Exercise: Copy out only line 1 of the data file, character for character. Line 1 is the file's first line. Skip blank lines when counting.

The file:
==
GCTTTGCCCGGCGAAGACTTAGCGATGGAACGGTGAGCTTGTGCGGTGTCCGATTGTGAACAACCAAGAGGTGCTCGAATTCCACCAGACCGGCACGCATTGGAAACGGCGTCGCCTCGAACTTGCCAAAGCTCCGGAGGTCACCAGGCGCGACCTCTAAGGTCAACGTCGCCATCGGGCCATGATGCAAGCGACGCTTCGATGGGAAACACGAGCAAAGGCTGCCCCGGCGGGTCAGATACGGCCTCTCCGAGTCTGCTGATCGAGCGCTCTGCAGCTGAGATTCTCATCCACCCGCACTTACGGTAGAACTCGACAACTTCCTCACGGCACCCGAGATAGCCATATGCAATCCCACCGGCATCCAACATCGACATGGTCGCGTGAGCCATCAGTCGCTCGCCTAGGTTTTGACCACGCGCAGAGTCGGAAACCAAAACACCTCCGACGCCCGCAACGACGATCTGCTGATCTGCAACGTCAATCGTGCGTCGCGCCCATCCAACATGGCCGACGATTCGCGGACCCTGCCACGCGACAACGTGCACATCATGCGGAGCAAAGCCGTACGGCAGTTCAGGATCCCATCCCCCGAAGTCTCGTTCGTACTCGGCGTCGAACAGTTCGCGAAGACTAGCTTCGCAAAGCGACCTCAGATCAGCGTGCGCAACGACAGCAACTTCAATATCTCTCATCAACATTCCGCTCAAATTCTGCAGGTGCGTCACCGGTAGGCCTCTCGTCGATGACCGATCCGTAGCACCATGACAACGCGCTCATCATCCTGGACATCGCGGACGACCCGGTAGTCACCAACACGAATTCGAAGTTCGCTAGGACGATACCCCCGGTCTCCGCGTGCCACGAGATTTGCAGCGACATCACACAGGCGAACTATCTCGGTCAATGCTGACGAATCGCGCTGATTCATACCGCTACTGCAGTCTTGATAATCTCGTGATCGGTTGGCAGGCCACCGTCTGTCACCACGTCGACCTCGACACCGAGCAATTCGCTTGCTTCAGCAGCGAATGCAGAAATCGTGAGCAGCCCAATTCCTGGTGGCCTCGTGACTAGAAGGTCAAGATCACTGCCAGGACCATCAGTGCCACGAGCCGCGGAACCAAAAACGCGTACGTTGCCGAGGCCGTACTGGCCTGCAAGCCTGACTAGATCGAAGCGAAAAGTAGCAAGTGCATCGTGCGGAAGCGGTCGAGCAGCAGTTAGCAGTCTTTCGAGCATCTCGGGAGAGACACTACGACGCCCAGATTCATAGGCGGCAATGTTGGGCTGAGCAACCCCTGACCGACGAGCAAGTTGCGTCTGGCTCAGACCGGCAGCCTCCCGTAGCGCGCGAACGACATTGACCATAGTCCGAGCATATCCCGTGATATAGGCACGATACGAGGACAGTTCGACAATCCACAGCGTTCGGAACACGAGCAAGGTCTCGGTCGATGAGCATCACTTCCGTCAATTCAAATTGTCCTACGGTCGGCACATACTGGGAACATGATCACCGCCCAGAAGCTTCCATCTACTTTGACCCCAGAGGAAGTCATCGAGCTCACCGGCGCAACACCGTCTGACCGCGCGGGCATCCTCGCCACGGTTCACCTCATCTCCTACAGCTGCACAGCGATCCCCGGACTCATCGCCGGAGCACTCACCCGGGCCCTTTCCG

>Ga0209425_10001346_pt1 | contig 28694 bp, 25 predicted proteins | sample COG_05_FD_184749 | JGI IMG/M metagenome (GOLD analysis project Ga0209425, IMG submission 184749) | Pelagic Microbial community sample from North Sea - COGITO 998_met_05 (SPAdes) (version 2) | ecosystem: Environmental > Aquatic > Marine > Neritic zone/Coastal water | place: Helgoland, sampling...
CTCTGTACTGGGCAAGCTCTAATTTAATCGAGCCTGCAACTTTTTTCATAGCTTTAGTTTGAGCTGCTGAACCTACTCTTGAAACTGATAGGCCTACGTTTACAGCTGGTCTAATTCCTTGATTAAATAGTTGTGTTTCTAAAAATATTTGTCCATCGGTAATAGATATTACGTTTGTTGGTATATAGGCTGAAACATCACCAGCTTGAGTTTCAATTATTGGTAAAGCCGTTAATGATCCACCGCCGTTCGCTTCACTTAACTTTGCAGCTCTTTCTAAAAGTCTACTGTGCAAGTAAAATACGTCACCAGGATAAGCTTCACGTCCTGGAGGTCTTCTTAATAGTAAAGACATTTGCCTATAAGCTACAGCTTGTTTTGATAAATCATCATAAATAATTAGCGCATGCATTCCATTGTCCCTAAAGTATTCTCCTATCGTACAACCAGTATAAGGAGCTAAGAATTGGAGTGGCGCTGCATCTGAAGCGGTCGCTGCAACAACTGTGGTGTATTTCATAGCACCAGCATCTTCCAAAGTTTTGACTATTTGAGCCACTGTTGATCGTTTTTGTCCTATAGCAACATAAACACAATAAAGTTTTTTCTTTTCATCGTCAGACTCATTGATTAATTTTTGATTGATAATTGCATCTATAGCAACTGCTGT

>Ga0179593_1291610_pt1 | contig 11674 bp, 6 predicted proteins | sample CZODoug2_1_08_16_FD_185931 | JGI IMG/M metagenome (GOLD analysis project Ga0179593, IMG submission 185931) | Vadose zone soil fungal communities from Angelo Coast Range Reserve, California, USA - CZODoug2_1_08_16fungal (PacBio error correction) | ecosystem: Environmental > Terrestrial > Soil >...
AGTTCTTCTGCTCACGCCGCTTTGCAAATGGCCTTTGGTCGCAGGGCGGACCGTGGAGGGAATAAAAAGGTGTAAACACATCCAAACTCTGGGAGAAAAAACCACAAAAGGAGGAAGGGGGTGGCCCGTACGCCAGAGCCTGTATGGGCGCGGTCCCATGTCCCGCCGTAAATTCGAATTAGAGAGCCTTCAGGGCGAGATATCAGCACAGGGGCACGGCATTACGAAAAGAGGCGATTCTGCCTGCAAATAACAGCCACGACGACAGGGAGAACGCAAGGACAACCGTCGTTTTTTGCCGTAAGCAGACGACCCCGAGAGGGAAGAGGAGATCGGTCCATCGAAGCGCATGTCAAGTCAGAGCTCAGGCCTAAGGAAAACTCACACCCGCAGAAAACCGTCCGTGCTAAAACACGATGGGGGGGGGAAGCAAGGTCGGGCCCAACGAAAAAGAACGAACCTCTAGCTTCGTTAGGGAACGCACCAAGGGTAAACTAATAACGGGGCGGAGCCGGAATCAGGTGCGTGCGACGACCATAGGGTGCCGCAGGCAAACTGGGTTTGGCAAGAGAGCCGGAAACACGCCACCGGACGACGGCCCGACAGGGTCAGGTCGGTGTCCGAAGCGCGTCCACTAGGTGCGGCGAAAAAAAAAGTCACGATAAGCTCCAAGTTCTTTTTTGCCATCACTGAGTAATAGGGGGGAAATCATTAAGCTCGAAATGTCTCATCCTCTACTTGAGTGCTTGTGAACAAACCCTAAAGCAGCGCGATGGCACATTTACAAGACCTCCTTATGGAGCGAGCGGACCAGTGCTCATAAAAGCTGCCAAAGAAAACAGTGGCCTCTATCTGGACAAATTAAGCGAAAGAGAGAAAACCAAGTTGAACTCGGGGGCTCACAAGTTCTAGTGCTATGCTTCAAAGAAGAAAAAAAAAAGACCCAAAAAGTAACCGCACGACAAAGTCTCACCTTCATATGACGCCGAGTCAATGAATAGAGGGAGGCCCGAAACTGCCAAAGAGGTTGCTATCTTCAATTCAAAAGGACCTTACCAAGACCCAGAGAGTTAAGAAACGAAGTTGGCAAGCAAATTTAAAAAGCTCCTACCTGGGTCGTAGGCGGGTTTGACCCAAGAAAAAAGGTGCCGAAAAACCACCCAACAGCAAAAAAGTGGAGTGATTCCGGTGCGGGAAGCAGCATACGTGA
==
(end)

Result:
GCTTTGCCCGGCGAAGACTTAGCGATGGAACGGTGAGCTTGTGCGGTGTCCGATTGTGAACAACCAAGAGGTGCTCGAATTCCACCAGACCGGCACGCATTGGAAACGGCGTCGCCTCGAACTTGCCAAAGCTCCGGAGGTCACCAGGCGCGACCTCTAAGGTCAACGTCGCCATCGGGCCATGATGCAAGCGACGCTTCGATGGGAAACACGAGCAAAGGCTGCCCCGGCGGGTCAGATACGGCCTCTCCGAGTCTGCTGATCGAGCGCTCTGCAGCTGAGATTCTCATCCACCCGCACTTACGGTAGAACTCGACAACTTCCTCACGGCACCCGAGATAGCCATATGCAATCCCACCGGCATCCAACATCGACATGGTCGCGTGAGCCATCAGTCGCTCGCCTAGGTTTTGACCACGCGCAGAGTCGGAAACCAAAACACCTCCGACGCCCGCAACGACGATCTGCTGATCTGCAACGTCAATCGTGCGTCGCGCCCATCCAACATGGCCGACGATTCGCGGACCCTGCCACGCGACAACGTGCACATCATGCGGAGCAAAGCCGTACGGCAGTTCAGGATCCCATCCCCCGAAGTCTCGTTCGTACTCGGCGTCGAACAGTTCGCGAAGACTAGCTTCGCAAAGCGACCTCAGATCAGCGTGCGCAACGACAGCAACTTCAATATCTCTCATCAACATTCCGCTCAAATTCTGCAGGTGCGTCACCGGTAGGCCTCTCGTCGATGACCGATCCGTAGCACCATGACAACGCGCTCATCATCCTGGACATCGCGGACGACCCGGTAGTCACCAACACGAATTCGAAGTTCGCTAGGACGATACCCCCGGTCTCCGCGTGCCACGAGATTTGCAGCGACATCACACAGGCGAACTATCTCGGTCAATGCTGACGAATCGCGCTGATTCATACCGCTACTGCAGTCTTGATAATCTCGTGATCGGTTGGCAGGCCACCGTCTGTCACCACGTCGACCTCGACACCGAGCAATTCGCTTGCTTCAGCAGCGAATGCAGAAATCGTGAGCAGCCCAATTCCTGGTGGCCTCGTGACTAGAAGGTCAAGATCACTGCCAGGACCATCAGTGCCACGAGCCGCGGAACCAAAAACGCGTACGTTGCCGAGGCCGTACTGGCCTGCAAGCCTGACTAGATCGAAGCGAAAAGTAGCAAGTGCATCGTGCGGAAGCGGTCGAGCAGCAGTTAGCAGTCTTTCGAGCATCTCGGGAGAGACACTACGACGCCCAGATTCATAGGCGGCAATGTTGGGCTGAGCAACCCCTGACCGACGAGCAAGTTGCGTCTGGCTCAGACCGGCAGCCTCCCGTAGCGCGCGAACGACATTGACCATAGTCCGAGCATATCCCGTGATATAGGCACGATACGAGGACAGTTCGACAATCCACAGCGTTCGGAACACGAGCAAGGTCTCGGTCGATGAGCATCACTTCCGTCAATTCAAATTGTCCTACGGTCGGCACATACTGGGAACATGATCACCGCCCAGAAGCTTCCATCTACTTTGACCCCAGAGGAAGTCATCGAGCTCACCGGCGCAACACCGTCTGACCGCGCGGGCATCCTCGCCACGGTTCACCTCATCTCCTACAGCTGCACAGCGATCCCCGGACTCATCGCCGGAGCACTCACCCGGGCCCTTTCCG